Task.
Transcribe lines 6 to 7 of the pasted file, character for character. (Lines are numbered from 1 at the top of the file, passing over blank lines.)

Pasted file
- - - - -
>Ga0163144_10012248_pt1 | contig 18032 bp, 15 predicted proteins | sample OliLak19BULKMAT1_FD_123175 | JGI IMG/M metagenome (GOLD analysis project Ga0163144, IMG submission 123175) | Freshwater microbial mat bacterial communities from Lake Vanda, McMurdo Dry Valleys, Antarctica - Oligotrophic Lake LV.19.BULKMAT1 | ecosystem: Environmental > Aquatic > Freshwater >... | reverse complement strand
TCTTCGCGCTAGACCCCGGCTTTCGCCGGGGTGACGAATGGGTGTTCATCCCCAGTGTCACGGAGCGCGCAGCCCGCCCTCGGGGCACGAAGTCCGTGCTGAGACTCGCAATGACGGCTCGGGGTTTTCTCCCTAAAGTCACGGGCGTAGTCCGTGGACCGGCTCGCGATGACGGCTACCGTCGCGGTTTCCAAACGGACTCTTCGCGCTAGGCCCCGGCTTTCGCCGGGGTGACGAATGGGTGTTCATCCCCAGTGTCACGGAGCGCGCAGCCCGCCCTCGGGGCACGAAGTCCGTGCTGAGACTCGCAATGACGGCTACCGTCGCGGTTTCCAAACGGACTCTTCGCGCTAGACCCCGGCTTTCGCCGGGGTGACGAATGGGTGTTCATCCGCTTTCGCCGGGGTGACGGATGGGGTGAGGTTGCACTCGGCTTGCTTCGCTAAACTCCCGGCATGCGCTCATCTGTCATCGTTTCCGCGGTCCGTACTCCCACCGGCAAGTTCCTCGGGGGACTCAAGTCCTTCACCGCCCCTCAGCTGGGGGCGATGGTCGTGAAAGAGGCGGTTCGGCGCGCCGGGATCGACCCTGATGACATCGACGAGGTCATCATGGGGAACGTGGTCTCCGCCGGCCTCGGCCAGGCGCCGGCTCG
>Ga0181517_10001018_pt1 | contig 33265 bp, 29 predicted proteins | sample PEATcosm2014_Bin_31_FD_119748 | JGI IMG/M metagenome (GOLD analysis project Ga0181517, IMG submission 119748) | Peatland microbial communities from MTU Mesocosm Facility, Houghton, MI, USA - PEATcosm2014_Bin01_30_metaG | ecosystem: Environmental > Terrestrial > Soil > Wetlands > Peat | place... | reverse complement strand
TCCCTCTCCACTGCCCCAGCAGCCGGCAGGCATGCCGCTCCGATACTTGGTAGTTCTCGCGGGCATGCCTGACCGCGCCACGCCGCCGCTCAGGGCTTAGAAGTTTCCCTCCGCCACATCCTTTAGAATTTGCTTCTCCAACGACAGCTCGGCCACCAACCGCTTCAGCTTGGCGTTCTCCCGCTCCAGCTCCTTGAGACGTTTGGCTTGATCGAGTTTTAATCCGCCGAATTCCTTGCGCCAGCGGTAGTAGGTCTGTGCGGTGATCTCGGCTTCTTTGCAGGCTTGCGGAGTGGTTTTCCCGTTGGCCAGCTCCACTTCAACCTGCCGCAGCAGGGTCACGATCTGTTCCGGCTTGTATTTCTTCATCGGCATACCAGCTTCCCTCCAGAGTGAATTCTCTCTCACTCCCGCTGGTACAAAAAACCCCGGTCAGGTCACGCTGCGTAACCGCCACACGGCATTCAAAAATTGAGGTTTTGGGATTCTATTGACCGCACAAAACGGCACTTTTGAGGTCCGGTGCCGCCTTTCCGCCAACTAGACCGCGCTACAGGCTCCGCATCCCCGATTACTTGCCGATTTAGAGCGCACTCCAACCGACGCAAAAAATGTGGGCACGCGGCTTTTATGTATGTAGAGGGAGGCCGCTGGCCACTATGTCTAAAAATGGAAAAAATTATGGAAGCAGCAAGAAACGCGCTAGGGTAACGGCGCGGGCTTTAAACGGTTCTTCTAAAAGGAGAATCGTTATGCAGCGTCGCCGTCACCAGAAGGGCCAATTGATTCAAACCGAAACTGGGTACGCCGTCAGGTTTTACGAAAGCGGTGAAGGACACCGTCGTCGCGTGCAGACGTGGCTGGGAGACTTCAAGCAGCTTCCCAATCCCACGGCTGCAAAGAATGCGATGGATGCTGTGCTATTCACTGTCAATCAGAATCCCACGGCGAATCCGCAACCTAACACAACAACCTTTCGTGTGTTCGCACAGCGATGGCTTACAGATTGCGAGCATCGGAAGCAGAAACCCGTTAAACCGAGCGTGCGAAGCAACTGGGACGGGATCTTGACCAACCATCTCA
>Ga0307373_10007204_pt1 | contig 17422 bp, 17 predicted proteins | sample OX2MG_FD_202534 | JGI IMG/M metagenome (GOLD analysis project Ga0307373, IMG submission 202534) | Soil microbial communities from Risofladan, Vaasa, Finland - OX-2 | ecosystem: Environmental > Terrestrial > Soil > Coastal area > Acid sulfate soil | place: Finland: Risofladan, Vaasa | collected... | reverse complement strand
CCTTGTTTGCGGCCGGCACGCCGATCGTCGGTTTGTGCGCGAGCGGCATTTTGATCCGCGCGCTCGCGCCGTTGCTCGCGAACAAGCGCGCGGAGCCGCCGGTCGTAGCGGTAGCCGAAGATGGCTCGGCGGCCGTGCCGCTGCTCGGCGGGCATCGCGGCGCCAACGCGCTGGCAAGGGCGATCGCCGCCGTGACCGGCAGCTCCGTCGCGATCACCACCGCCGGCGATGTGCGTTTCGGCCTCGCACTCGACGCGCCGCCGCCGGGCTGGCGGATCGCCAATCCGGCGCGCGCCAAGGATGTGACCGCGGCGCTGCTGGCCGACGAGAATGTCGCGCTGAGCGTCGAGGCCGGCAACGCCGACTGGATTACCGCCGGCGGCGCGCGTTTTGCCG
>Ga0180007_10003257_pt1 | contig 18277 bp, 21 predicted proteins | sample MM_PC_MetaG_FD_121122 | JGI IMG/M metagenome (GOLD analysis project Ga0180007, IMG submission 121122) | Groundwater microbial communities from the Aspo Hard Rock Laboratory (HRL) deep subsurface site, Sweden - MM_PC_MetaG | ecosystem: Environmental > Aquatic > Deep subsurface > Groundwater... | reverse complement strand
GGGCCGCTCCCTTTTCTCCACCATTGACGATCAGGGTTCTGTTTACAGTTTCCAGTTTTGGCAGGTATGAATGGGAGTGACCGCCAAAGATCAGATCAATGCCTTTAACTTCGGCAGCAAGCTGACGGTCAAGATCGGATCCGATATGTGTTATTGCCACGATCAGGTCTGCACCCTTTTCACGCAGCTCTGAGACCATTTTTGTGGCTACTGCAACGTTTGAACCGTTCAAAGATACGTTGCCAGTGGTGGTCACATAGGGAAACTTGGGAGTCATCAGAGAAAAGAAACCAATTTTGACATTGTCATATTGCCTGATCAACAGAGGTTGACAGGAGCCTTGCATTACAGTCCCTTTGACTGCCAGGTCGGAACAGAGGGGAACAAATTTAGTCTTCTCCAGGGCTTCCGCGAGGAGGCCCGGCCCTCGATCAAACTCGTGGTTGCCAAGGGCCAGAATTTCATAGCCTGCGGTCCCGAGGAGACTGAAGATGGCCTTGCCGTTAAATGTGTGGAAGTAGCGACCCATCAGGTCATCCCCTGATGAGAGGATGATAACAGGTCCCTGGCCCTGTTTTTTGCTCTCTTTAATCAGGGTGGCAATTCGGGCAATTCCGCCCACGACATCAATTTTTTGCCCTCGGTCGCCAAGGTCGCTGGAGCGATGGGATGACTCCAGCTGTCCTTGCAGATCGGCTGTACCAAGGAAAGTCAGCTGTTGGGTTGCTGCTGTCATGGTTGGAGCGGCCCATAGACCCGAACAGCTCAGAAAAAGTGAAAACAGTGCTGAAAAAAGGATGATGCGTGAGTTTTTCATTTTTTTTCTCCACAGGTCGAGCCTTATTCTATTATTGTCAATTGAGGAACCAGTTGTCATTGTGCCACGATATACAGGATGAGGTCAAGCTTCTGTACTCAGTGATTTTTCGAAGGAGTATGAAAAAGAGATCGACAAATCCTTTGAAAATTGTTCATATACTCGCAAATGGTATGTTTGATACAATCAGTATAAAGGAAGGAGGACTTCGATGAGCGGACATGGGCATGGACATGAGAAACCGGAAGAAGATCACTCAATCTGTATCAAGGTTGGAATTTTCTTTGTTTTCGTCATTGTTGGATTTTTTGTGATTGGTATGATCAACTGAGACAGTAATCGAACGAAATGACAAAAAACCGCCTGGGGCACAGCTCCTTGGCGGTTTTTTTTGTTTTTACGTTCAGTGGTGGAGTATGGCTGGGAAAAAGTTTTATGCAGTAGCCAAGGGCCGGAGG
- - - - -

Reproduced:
CCTTGTTTGCGGCCGGCACGCCGATCGTCGGTTTGTGCGCGAGCGGCATTTTGATCCGCGCGCTCGCGCCGTTGCTCGCGAACAAGCGCGCGGAGCCGCCGGTCGTAGCGGTAGCCGAAGATGGCTCGGCGGCCGTGCCGCTGCTCGGCGGGCATCGCGGCGCCAACGCGCTGGCAAGGGCGATCGCCGCCGTGACCGGCAGCTCCGTCGCGATCACCACCGCCGGCGATGTGCGTTTCGGCCTCGCACTCGACGCGCCGCCGCCGGGCTGGCGGATCGCCAATCCGGCGCGCGCCAAGGATGTGACCGCGGCGCTGCTGGCCGACGAGAATGTCGCGCTGAGCGTCGAGGCCGGCAACGCCGACTGGATTACCGCCGGCGGCGCGCGTTTTGCCG
>Ga0180007_10003257_pt1 | contig 18277 bp, 21 predicted proteins | sample MM_PC_MetaG_FD_121122 | JGI IMG/M metagenome (GOLD analysis project Ga0180007, IMG submission 121122) | Groundwater microbial communities from the Aspo Hard Rock Laboratory (HRL) deep subsurface site, Sweden - MM_PC_MetaG | ecosystem: Environmental > Aquatic > Deep subsurface > Groundwater... | reverse complement strand